The first instinct of someone diagnosed with cancer is usually, “Do something. Get it out.” But that may not be best plan for everyone.
Kelly Lawlor has thyroid cancer, but for now she’s not planning to have surgery or any other treatment. Instead, the 53 year old, who works as a preschool teacher’s aide, has chosen active surveillance.
Active surveillance (also known as “watchful waiting”) is a treatment plan in which doctors closely monitor a patient’s cancer, but don’t treat it with surgery, radiation, or medication. It’s becoming increasingly common for some people who have certain types of thyroid cancer, prostate cancer, lymphoma, and other cancers.
“I feel very comfortable and confident in my choice not to have treatment,” Kelly says. “Since my tumor was first found several years ago, it has stayed small.”
Vast Experience in a Minimalist Approach
Kelly’s doctor, endocrinologist Michael Tuttle, led the creation of Memorial Sloan Kettering Cancer Center’s guidelines for active surveillance of thyroid cancer, together with head and neck surgeons Luc Morris and Richard Wong. In 2013, MSK became one of the first hospitals to offer thyroid active surveillance outside Japan, where the practice was first developed. About 500 patients with thyroid cancer are currently in active surveillance at MSK, one of the largest groups anywhere.
Dr. Tuttle says active surveillance is the “ultimate example” of a minimalist approach to treating cancer — one that’s based on a deep understanding of risk. “We’re learning that when we properly select cases for this program, these tumors really don’t change,” he says. “Only about 10% grow, and when they do, it happens very slowly. A few patients have even had their tumors naturally shrink.”
Some thyroid cancer patients in MSK’s active surveillance program have eventually needed surgery, but most of them were able to put it off for several years after their diagnosis. Studies have found patients who have surgery later do just as well long-term as those who choose to have surgery right away.
Active surveillance is an option only for the most common type of thyroid cancer, called papillary, and only for those tumors that are small and contained within one part of the thyroid gland. Other types of thyroid cancer — follicular, medullary, and Hurthle cell — can be more aggressive and require more immediate treatment.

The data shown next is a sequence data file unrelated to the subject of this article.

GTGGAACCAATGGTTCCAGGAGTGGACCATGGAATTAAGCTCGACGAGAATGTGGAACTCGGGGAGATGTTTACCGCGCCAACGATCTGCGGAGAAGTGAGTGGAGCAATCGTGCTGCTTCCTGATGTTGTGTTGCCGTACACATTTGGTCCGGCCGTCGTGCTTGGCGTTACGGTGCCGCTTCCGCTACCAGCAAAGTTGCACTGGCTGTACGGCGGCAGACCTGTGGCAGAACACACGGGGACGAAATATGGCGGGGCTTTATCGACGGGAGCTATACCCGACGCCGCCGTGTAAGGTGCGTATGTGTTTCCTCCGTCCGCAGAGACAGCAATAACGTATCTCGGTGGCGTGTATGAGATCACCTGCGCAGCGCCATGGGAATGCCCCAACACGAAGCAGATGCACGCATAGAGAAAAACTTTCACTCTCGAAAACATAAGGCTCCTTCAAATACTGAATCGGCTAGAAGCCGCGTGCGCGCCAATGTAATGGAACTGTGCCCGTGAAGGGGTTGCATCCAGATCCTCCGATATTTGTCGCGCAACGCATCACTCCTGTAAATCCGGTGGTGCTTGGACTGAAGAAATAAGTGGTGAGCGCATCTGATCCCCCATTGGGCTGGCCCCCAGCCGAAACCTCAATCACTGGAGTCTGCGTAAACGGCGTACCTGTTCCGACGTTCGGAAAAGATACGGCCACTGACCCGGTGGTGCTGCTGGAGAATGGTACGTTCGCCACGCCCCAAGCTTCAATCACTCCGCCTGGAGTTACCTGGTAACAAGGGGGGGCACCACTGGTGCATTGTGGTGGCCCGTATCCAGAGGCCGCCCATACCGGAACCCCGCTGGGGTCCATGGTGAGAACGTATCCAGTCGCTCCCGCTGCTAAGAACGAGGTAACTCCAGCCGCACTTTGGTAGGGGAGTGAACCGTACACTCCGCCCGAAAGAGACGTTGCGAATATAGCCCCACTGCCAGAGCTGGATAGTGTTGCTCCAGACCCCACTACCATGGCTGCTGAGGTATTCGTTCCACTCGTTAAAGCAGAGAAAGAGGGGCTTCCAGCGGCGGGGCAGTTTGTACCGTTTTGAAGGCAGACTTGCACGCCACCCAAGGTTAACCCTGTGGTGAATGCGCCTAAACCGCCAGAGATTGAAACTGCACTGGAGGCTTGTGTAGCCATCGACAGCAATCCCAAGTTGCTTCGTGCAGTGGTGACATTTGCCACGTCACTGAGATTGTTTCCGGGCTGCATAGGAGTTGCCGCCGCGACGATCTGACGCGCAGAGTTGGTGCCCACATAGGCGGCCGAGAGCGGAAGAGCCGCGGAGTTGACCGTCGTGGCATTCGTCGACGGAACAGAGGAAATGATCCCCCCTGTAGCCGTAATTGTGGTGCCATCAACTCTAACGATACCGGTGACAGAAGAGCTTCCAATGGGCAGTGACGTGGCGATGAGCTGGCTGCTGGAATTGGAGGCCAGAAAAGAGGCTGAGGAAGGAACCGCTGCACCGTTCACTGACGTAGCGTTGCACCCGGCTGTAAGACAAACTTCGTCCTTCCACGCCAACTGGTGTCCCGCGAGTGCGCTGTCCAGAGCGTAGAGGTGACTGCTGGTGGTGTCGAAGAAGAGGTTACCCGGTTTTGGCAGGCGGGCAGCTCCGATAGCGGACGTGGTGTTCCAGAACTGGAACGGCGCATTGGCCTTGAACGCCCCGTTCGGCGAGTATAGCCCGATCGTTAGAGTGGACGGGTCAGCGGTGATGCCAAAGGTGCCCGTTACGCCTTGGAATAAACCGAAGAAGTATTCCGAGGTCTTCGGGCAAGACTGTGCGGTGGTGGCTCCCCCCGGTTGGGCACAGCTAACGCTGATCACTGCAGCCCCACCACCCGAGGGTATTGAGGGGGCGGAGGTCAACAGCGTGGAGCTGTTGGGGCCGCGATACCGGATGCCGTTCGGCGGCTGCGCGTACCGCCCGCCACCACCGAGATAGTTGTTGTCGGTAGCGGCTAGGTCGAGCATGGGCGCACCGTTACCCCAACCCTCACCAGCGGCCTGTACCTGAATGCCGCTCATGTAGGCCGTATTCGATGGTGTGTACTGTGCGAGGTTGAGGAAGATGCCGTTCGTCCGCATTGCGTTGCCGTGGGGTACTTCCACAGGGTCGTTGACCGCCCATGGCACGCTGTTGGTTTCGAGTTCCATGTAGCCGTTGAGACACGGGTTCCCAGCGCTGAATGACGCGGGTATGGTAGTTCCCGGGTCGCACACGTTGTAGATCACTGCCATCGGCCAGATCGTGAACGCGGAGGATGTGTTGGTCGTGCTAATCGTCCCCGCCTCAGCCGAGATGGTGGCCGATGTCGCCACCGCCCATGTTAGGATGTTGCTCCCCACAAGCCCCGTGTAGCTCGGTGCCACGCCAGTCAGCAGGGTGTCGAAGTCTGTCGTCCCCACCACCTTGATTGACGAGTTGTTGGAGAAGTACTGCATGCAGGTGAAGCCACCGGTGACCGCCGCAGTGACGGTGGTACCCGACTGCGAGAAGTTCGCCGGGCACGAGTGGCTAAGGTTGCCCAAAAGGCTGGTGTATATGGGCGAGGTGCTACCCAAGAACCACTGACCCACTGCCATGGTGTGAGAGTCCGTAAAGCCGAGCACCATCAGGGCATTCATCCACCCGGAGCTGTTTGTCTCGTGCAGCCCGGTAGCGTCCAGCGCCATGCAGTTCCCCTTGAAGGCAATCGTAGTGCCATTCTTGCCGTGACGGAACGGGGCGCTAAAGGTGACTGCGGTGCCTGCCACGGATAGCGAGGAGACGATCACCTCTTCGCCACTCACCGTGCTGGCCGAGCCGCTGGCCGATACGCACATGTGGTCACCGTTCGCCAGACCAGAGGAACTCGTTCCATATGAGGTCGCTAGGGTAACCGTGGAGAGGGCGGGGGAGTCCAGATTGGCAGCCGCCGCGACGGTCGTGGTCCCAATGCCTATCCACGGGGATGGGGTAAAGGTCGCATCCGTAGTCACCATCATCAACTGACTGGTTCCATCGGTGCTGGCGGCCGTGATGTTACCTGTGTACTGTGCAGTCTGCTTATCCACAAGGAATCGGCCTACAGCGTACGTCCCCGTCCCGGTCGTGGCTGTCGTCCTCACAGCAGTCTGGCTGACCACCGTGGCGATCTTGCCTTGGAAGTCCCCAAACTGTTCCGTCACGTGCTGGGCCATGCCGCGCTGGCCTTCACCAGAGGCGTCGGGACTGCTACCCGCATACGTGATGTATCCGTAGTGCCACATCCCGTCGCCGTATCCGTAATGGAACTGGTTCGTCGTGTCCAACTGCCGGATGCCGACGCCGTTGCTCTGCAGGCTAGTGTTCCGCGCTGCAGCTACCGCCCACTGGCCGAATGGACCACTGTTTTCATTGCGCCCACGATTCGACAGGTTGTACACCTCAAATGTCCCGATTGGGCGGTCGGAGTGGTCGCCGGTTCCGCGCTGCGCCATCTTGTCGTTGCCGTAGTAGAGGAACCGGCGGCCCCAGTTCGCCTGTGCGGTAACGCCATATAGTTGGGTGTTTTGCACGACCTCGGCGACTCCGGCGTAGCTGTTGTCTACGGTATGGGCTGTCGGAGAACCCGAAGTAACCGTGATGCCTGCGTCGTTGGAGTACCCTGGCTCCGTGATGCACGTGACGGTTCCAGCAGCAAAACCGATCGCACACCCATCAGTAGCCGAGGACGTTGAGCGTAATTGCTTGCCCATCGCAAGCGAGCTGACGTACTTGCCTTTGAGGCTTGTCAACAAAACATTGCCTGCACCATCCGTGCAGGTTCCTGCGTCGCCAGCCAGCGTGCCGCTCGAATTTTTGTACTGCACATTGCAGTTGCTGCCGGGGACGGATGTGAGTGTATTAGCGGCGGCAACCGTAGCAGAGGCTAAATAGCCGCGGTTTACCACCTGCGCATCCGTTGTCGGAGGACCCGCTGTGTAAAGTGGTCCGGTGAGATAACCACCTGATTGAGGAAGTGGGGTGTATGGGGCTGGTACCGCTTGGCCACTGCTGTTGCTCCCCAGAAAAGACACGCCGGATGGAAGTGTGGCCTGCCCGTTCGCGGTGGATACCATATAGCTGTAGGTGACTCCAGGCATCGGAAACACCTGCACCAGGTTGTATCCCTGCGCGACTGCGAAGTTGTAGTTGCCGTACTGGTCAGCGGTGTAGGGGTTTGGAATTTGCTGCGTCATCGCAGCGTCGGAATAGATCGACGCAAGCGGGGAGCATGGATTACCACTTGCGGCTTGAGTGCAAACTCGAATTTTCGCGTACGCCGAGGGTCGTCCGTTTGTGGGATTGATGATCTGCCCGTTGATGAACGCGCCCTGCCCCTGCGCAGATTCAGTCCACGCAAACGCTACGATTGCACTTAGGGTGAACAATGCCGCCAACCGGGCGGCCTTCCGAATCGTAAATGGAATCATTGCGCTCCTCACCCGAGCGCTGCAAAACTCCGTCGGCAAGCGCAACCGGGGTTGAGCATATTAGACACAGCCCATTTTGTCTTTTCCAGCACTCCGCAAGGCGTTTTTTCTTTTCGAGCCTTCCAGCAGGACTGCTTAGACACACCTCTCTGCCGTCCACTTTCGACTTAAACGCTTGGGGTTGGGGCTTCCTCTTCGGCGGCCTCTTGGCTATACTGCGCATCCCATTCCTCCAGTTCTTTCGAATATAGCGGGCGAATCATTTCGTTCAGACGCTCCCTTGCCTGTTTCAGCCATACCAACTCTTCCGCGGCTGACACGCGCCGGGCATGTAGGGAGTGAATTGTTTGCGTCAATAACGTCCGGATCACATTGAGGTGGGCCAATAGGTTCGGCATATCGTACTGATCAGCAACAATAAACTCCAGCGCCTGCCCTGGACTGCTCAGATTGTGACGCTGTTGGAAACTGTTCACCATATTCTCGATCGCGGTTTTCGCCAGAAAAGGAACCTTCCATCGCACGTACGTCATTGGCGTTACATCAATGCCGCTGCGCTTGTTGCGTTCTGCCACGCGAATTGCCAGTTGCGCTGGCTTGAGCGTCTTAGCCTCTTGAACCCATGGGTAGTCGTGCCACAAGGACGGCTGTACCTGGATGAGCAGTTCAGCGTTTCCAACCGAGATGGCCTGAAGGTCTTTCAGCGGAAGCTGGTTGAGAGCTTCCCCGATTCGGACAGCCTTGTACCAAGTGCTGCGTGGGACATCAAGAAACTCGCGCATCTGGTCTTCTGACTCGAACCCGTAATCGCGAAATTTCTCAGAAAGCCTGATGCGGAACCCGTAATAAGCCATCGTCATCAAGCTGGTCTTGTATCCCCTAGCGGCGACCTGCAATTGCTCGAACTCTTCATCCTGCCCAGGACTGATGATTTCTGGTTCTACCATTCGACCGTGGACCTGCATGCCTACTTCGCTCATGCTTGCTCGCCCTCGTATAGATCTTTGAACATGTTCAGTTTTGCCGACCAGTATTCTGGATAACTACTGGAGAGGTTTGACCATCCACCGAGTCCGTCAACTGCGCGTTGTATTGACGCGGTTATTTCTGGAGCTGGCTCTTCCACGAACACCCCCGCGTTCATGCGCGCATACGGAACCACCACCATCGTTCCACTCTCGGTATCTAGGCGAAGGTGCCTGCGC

Balancing Worry against Side Effects of Treatment
Reassuring patients that it’s safe for them not to treat their cancer can be a challenge, says MSK psychologist Jennifer Hay, who directs the Genomics, Risk, and Health Decision Making Laboratory in the Department of Psychiatry and Behavioral Science. Part of Dr. Hay’s research focuses on how patients make decisions about whether to pursue active surveillance and the psychological and psychosocial ramifications of those decisions.
“Active surveillance is a perfect example of an area where we’re starting to understand that less is more,” Dr. Hay says. “One of our goals is to help patients understand that some cancer worry and potential regrets about their decision are normal, and to balance these feelings against the real risk of side effects and complications from treatment.”
She adds, “Our research has found that this worry generally goes down over time.”
Avoiding “Extreme Measures”
For Kelly, her thyroid cancer journey started in 2006 when she noticed a large bump on the front of her neck. Needle biopsy results to determine if it was cancerous were inconclusive, and she had surgery to remove half of her thyroid gland. Tests after surgery showed that the nodule was not cancer.
A few years later, she began to experience fatigue, sleeplessness, irritability, and weight loss. She was eventually diagnosed with Hashimoto’s thyroiditis, a condition (unrelated to thyroid cancer) in which the immune system attacks the thyroid gland and prevents it from making enough thyroid hormone. Kelly had to start taking thyroid hormone medication.
When a second nodule appeared on an ultrasound in 2016, Kelly felt strongly that she didn’t want another surgery unless she absolutely had to have it. “When you have your whole thyroid removed, you have to go on medication for the rest of your life,” she says. “I knew how difficult it was to determine the right level of medication to treat my Hashimoto’s, and how awful I felt when my medication wasn’t adjusted. I felt like I wasn’t myself, and I didn’t want to feel like that again.” Her local endocrinologist determined that the new nodule was cancerous, and referred Kelly to Dr. Tuttle.
“At first I was afraid to go to Dr. Tuttle, because I was worried he was going to tell me I needed surgery,” Kelly remembers. “But he’s not an alarmist and not the kind of doctor who takes extreme measures. And the fact that he is a nationally recognized expert makes me feel good about having him take care of me.”
When Kelly started coming to MSK, she had appointments every six months, but now she needs to be seen only once a year. She has ultrasounds at MSK Bergen, which is close to her home in Northvale, New Jersey. Since the COVID-19 pandemic started, she has had her appointments with Dr. Tuttle through telemedicine, allowing her to avoid trips into Manhattan.
“I tell everyone who’s willing to listen about how happy I’ve been with my care at MSK,” Kelly says. “I know that leaving the cancer in is not the right choice for everyone, but it’s been right for me.”
- Active surveillance (also known as “watchful waiting”) is a treatment plan in which doctors closely monitor a patient’s cancer, but don’t treat it.
- It’s becoming increasingly common for certain types of cancer, including papillary thyroid cancer.
- For patients who choose this option, MSK has therapists who help patients balance feelings of worry about leaving cancer in against the risk of side effects and complications from treatment.